Homeless Young Adults Need Specialized Job Training

Printer-friendly version
Byline: 

InvestigateWest interns Emily Holt and Cassandra Little, both 2010 graduates of Seattle University, spent three months working on a project about family homelessness as part of Seattle University's Journalism Fellowship on Family Homelessness. Seattle University received funding for the fellowship from the Bill & Melinda Gates Foundation. InvestigateWest's full project on family homelessness will be published this fall.

InvestigateWest reporter Carol Smith worked closely with Holt and Little as they developed sources. Smith, who has years of experience reporting on complex social issues, mentored the Seattle University fellows as they explored different aspects of homelessness. Their work took each of them into the field where they spent hours observing and interviewing subjects for their stories. Here's a look at some of their work:

Young adults make up a fourth of the homeless population in Washington, yet very minimal research has been conducted on the job training needs of this population.

With unemployment high, and unemployment for young adults at a record 19 percent, jobs are scarce. For young adults without family resources and high school or college degrees, many of the hurdles for finding jobs are even higher.

Housing is an especially tough barrier in the Seattle metro area.

According to the Washington Center for Real Estate Research, the average rent for a one-bedroom apartment in King County is $917 per month. To reasonably afford a one-bedroom apartment in King County, a person has to make about $19 per hour.

But young adults are unlikely to qualify for a $19 per hour jobs without specialized job training programs to help prepare them for the workforce.

Homeless young adults, for example, may have not have learned basic life skills, such as budgeting and conflict resolution that would be helpful on the job. Many homeless young adults are often also in need of mental health services.

A national study found that 25 percent of former foster youth suffer from post traumatic stress disorder (double that of Vietnam war veterans), 20 percent from major depression, and 17 percent  from social phobia. All of these disorders can negatively affect the young adult’s ability to succeed in the workplace.

The three most common aspects of successful job training programs are an atmosphere of support, mental health services, and the teaching of market-demanded, livable-wage jobs. If these three components are applied to new job training initiatives, homeless youth may be given a chance to succeed in the workforce and in turn, be able to maintain a permanent residence.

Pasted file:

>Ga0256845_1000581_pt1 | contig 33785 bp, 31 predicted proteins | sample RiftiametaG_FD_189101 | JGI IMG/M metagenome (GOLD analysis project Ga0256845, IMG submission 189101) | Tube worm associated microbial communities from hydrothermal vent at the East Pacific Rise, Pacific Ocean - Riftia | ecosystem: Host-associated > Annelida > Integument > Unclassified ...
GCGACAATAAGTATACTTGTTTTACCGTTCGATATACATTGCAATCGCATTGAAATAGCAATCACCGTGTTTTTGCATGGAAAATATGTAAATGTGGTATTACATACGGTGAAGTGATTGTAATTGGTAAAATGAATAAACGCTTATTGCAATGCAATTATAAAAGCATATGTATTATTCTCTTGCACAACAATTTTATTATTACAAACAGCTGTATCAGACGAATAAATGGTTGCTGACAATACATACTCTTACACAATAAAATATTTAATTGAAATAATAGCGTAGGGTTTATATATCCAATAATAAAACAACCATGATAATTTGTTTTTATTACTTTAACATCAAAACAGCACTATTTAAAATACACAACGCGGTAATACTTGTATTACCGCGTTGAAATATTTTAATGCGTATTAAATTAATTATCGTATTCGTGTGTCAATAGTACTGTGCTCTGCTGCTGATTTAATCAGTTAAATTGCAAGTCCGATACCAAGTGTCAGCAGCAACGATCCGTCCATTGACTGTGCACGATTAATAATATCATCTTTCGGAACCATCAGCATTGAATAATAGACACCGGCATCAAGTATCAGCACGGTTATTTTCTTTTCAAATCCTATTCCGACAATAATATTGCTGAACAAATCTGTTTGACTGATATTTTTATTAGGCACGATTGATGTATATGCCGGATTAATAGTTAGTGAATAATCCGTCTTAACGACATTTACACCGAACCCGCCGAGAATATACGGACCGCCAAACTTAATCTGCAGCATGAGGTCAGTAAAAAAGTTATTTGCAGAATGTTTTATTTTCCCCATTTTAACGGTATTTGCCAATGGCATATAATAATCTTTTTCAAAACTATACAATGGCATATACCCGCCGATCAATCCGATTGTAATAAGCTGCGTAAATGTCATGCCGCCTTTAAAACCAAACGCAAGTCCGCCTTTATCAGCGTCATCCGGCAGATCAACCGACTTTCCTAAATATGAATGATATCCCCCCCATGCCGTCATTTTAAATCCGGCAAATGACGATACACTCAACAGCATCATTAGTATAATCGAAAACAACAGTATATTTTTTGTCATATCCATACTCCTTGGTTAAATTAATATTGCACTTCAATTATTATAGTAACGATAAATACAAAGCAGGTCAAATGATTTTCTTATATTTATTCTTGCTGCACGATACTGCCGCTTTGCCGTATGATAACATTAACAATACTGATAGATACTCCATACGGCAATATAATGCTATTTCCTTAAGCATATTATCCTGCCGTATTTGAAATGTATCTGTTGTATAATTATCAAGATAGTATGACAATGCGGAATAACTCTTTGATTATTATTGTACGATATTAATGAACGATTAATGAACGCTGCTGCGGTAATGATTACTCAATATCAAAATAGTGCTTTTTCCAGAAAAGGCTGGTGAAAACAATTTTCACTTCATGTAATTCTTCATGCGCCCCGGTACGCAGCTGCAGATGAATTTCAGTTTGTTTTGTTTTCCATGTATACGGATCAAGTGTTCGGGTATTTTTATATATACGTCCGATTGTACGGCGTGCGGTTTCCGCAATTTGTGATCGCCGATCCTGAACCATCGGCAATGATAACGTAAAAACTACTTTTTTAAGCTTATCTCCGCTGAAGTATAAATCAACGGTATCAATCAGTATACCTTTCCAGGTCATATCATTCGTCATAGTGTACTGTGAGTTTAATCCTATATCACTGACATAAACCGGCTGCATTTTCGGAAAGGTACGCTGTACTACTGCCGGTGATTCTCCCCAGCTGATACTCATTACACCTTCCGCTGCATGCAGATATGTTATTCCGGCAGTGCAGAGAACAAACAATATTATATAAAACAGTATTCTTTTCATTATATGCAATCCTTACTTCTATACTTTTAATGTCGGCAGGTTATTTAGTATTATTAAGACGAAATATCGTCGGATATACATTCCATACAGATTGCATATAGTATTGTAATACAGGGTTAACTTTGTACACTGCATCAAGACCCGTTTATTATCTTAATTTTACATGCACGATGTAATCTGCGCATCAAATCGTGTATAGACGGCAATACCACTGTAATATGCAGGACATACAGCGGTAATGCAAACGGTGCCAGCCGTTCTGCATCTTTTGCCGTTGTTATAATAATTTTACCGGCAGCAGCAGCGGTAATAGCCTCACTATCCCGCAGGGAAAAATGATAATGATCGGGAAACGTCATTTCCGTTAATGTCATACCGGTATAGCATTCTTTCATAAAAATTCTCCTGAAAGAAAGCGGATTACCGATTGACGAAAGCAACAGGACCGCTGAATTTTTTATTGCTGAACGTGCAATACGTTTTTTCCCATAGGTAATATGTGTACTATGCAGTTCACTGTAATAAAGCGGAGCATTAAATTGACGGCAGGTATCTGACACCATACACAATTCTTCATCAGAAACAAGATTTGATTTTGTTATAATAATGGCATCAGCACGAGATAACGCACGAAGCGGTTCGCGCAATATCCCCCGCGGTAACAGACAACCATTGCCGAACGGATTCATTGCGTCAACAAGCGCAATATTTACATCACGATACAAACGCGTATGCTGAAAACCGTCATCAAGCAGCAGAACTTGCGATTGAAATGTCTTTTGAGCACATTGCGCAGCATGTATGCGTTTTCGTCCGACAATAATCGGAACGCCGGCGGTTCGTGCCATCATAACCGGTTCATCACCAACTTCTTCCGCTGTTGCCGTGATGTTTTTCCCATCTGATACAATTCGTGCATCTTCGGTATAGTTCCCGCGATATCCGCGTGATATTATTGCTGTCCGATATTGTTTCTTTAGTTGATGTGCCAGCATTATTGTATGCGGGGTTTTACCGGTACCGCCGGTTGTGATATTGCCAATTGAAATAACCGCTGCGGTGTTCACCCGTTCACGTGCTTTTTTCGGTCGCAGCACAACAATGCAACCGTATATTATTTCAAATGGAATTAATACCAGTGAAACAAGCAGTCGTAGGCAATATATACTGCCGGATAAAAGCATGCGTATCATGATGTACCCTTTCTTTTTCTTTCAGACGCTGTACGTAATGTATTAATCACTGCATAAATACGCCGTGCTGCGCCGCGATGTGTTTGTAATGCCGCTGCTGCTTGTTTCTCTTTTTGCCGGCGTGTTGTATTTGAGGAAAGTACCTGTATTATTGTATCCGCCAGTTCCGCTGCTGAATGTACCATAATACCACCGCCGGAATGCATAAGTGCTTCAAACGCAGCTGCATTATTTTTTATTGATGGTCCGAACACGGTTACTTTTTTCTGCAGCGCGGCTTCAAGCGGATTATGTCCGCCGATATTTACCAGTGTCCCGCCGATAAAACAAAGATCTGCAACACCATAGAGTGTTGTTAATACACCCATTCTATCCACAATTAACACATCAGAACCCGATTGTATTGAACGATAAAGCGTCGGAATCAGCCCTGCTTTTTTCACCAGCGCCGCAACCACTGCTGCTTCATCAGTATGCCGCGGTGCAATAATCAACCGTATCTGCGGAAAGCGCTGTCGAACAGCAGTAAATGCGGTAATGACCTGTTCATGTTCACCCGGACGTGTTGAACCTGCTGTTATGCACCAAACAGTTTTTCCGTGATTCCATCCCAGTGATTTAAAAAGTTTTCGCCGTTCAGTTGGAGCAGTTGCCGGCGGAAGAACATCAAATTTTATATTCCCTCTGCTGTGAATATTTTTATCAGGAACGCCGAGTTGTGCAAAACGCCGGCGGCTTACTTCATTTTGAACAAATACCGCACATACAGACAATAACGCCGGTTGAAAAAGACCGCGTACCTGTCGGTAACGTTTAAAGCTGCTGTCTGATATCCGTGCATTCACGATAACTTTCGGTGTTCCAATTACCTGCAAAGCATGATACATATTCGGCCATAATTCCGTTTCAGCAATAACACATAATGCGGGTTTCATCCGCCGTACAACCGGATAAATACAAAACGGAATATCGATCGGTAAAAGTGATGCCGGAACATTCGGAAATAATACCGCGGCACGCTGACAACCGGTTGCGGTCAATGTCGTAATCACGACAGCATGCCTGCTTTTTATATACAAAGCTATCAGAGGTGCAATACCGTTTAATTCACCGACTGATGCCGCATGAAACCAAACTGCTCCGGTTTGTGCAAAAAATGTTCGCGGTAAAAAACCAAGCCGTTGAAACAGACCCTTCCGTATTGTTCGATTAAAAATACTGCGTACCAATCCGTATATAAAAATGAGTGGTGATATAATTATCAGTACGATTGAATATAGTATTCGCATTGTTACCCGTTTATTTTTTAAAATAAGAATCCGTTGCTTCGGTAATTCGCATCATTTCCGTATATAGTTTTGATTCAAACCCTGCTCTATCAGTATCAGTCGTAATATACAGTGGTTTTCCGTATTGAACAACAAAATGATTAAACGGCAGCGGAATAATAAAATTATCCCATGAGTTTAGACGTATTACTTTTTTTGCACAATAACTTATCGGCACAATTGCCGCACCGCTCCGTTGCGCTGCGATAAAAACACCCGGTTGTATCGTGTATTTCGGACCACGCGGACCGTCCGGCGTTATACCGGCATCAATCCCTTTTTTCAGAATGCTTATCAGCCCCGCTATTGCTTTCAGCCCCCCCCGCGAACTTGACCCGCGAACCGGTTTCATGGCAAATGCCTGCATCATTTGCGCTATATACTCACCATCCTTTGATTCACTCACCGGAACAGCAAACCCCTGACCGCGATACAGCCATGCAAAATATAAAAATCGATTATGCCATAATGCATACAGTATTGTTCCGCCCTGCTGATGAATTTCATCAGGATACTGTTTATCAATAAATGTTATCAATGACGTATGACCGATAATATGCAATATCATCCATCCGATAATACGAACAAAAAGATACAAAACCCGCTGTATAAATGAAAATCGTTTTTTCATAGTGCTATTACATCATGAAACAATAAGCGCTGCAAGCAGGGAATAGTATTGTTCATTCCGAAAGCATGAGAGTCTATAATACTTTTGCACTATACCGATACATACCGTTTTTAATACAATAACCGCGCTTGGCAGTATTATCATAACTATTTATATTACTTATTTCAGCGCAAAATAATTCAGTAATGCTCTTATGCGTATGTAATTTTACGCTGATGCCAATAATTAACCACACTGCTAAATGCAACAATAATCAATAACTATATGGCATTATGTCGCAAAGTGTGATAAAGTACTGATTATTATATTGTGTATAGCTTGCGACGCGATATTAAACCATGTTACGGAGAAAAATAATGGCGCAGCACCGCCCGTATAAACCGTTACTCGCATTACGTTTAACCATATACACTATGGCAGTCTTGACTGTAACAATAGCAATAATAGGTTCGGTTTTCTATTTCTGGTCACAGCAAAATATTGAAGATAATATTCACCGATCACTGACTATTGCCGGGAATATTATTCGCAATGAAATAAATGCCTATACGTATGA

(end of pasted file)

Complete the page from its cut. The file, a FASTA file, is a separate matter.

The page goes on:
One organization that is successfully providing job training to homeless youth is the YMCA Center for Young Adults. The YMCA’s Working to Achieve Growth in Employment Skills (WAGES) program is funded by the City of Seattle’s Working Zone Initiative and serves about 6 young adults throughout the year.

The program offers 10 week internships that pay minimum wage. Participants work three to four days a week with partner organizations. To supplement the work, participants engage in two days of class per week where they learn life skills, tour technical colleges, and listen in on skill building workshops.

“This year, 28 young adults applied for six slots,” said YMCA Young Adult Center Director Julie Jacobson.

The six students are placed at one of four locations, which include Sanctuary Arts, a graphic design and screening company in the university district, ReStore, a recycling warehouse in Ballard, Treehouse, an organization that supports foster children, and the Amy Yee Orchard in the Rainier Valley, which supports sustainable farming.

“My pie in the sky dream for this program is to partner with retail chains like Starbucks or Subway that are willing to take a chance. The retail chain would pay the wages and the YMCA Center for Young Adults would provide the extra support to ensure that the young adults succeed in their position,” said Jacobson.

But the chance that retail chains will take a risk on these young adults is bleak. “This population is not as attractive as those who are older or have more experience,” Jacobson said.

However, the community should take the risk and invest in these young adults. A cost-benefit analysis for providing job training to homeless foster youth found that the training increased long-term tax revenue as well as decreased government expenses on health services, welfare payments, and housing.

Investing in homeless young adult job training programs can better our workforce and make lasting changes in the lives of those who may otherwise not get the chance to succeed.

References

Washington Center for Real Estate Research

http://www.wcrer.wsu.edu/Apartment%20Vacancy/Apt%20Statewide%20Mar10.pdf     

Atkinson, M. (2008). Aging Out of Foster Care: Towards a Universal Safety Net for

Former Foster Care Youth. Harvard Civil Rights-Civil Liberties Law Review, 43, 183-212. http://www.law.harvard.edu/students/orgs/crcl/vol43_1/183-212.pdf

Lowen, A., Demirel, S., Estee, S., & Schreiner, B. (2001) A Study of Families Helped by Shelters and Their Use of Welfare and Social Services. Washington State Department of Social and Health Services. http://www.dshs.wa.gov/pdf/ms/rda/research/11/98.pdf

Pecora, P. J., Kessler, R. C., Williams, et al. (2006). Improving family foster care:

Findings from the Northwest Foster Care Alumni Study. Casey Family Programs.

http://www.casey.org/Resources/Publications/pdf/ImprovingFamilyFosterCare_ES.pdf